“I honestly don’t believe the management shows the employees respect. They just don’t want to give us the hours. They don’t want to give us more money.”
Earlier this month, the city’s Department of Consumer and Worker Protection sued Chipotle over a city law about giving workers a two-week advance notice about their work schedules and being entitled to extra pay for schedule changes at the last minute.
Employees from five additional stores plan to file complaints with the city’s Department of Consumer and Worker Protection on Tuesday and to walk off their jobs at lunchtime, according to Service Employees International Union 32BJ, the union organizing the workers.
The violations make it hard for fast food workers to plan their lives, 32BJ President Kyle Bragg said in a statement.
“When fast food companies violate these provisions, workers lack the advance notice they need to plan other responsibilities such as second jobs, doctors’ appointments or childcare,” he said.
On Sept. 10, the city sued Chipotle, accusing it of violating its Fair Workweek Law by failing to provide schedules at least two weeks in advance and failing to pay premiums for last-minute schedule changes, among other claims.
The suit stemmed from complaints by more than 30 workers at five Chipotle restaurants in Brooklyn.
Workers at five more city Chipotle Mexican Grill outlets accused the fast food chain Tuesday of violating city law by messing with their schedules.
“Keep your tacos, keep your bowls, pay your workers what they’re owed!” chanted the crowd of about 30 workers before employees at the Sixth Ave. store in Greenwich Village walked off the job in a staged strike.
Workers at another four Chipotle outlets in the city planned to join the Manhattan group in charging their employer had violated city law in making their weekly work schedules.
“Right now, we’re fighting for our rights as Chipotle workers,” said part-time employee Carlos Hernandez, 20. “I honestly don’t believe the management shows the employees respect. They just don’t want to give us the hours. They don’t want to give us more money.”
Hernandez added that he was threatened by a store manager with a loss of benefits if he joined efforts to unionize the workers. More than 20 Chipotle restaurants citywide are now facing complaints, according to the Service Employees International Union 32BJ.
There aren’t a lot of perks that go along with slinging salsa for Chipotle, but a discount on food is one of them. So, Cruz Pacheco was a little caught off-guard when she was fired over the summer and accused of stealing a bag of salty chips and a cup of creamy guacamole.
What didn’t surprise her was the timing. For weeks she had been complaining about short-notice changes to her hours that made it difficult to schedule doctors’ appointments for her mentally ill daughter.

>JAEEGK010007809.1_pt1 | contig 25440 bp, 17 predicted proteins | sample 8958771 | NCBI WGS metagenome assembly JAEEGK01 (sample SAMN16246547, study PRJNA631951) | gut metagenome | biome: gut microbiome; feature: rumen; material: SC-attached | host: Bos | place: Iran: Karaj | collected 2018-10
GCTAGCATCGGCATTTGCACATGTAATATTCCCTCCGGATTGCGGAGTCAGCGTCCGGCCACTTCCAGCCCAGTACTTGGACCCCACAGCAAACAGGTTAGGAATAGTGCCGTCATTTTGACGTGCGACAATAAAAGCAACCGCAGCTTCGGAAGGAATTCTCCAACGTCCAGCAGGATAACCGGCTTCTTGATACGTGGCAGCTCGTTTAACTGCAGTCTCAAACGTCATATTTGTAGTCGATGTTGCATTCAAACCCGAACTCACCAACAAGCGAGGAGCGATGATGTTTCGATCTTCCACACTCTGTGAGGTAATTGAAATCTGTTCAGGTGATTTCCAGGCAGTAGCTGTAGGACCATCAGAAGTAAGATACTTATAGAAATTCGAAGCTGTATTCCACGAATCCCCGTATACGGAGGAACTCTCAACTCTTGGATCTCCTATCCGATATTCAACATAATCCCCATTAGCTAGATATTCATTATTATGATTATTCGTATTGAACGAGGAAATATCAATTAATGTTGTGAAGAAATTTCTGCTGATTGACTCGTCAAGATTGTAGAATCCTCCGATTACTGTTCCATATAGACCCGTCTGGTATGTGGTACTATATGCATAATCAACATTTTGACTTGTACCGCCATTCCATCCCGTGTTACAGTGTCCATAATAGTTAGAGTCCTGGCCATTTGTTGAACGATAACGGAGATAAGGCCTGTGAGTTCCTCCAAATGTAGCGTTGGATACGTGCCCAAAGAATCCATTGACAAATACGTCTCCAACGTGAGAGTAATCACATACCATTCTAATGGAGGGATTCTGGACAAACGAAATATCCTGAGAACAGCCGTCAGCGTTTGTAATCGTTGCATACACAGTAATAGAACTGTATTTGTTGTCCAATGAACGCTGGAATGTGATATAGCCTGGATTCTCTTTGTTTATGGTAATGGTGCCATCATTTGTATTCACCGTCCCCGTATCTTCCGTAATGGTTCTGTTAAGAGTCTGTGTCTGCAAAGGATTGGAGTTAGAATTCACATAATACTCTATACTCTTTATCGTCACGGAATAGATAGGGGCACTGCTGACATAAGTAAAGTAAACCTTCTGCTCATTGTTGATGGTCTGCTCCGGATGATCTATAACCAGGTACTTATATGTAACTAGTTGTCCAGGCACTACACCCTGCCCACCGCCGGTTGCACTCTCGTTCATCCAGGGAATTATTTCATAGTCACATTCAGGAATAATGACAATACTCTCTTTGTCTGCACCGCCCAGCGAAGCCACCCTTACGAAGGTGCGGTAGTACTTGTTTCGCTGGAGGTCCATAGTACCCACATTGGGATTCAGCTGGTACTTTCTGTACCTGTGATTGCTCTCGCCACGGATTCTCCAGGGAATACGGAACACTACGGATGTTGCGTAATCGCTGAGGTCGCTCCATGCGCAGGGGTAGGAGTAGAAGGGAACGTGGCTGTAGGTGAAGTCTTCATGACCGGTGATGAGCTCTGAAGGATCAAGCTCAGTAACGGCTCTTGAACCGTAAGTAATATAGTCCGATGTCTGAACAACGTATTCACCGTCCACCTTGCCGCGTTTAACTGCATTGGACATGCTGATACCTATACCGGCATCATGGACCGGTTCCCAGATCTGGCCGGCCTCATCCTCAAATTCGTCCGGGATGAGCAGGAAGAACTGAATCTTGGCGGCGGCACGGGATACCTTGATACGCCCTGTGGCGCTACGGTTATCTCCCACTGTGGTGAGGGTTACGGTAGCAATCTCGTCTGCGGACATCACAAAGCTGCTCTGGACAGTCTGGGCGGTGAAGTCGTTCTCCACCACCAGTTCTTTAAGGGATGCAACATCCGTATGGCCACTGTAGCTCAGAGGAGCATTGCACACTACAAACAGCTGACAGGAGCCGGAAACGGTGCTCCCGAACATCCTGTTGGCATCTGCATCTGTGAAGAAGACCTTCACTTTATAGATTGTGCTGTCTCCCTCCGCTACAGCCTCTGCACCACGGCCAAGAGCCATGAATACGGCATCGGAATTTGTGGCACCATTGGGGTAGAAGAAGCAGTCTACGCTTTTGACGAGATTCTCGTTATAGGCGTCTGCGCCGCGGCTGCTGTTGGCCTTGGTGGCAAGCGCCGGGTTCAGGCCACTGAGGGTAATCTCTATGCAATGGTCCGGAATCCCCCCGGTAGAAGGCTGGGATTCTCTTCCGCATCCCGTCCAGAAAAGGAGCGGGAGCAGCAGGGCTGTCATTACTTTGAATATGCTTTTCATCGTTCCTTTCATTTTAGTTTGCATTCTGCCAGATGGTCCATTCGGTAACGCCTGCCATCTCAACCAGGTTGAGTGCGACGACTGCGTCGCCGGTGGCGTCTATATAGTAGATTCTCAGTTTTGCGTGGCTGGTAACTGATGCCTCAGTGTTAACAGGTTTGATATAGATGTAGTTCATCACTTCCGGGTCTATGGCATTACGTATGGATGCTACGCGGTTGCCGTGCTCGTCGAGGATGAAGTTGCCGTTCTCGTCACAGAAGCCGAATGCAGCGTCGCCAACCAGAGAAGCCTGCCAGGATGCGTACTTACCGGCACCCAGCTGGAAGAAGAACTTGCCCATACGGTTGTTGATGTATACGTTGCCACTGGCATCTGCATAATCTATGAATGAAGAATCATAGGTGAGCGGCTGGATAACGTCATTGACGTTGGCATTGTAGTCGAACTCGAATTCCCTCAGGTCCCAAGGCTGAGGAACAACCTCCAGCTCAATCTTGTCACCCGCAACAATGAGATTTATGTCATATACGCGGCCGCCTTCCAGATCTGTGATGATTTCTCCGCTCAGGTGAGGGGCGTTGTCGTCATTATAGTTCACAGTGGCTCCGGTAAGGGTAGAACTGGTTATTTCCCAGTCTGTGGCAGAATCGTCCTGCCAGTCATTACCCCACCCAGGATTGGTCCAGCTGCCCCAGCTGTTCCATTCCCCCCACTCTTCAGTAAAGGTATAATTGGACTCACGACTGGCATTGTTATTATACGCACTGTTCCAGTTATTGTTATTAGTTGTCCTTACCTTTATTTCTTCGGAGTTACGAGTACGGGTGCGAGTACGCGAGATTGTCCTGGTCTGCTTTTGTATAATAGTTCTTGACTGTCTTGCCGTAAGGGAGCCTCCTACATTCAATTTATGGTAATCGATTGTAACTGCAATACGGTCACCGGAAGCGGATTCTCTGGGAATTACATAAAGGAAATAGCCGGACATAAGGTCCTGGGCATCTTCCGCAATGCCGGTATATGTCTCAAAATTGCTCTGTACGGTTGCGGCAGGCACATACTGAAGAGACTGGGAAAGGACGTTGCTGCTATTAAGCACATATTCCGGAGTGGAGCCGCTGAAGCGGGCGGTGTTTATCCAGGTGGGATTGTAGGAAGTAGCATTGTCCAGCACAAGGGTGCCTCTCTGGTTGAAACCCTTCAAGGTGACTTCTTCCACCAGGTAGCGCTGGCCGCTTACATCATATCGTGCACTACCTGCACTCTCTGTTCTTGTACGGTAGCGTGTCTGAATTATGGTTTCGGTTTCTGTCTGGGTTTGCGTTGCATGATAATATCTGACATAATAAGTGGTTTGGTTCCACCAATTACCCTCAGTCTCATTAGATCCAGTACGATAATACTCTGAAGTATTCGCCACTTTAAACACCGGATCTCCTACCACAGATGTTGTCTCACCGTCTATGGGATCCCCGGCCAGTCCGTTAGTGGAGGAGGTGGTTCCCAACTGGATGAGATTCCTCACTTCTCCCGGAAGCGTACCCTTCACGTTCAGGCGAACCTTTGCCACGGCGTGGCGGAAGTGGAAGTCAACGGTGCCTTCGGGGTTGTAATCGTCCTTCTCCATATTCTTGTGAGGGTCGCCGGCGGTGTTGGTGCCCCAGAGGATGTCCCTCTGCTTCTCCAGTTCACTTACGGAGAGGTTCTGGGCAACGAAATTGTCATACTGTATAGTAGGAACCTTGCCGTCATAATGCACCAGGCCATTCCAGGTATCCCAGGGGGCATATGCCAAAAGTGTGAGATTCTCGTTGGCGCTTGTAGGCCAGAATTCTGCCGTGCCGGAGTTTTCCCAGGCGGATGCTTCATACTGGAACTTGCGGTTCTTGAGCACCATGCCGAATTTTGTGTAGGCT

When Pacheco accused managers in the Union Square Chipotle where she worked of violating the city’s fair workweek law, she said, she was tossed out with the leftover lettuce.
Shares of Chipotle, which were down 4% prior to the announcement, tumbled further. The stock is trading down 5.7% Tuesday afternoon.
The lawsuit alleges that Chipotle violated New York City’s Fair Workweek Law, which went into effect in November 2017. More than 30 employees from five different Brooklyn locations of Chipotle filed complaints with the Department of Consumer and Worker Protection.
They allege that Chipotle failed to give estimates of work schedules and schedules two weeks in advance. The company also allegedly did not get consent for last-minute schedule changes or asking employees to close the store one day and open the following day. The lawsuit also alleges that Chipotle did not give pay premiums for those schedule changes or for working “clopenings,” as they are known in the retail business.
New York City officials are seeking more than $1 million in a lawsuit filed against Chipotle that alleges the fast food chain violated “nearly every aspect” of the city’s “Fair Workweek” law.
The lawsuit, filed by Mayor Bill de Blasio and Department of Consumer and Worker Protection (DCWP) Commissioner Lorelei Salas, seeks more than $1 million in combined fines and restitution for more than 2,600 workers, according to a Tuesday announcement.
De Blasio is also a candidate in the Democratic presidential primary.
But Chipotle claims it complies with all pertinent laws and called the city’s charges “unnecessary.”
The city said Chipotle failed to provide good faith estimates of work schedules and schedules two weeks in advance, failed to get consent and pay premiums for last-minute schedule changes, and failed to offer newly available shifts to current employees.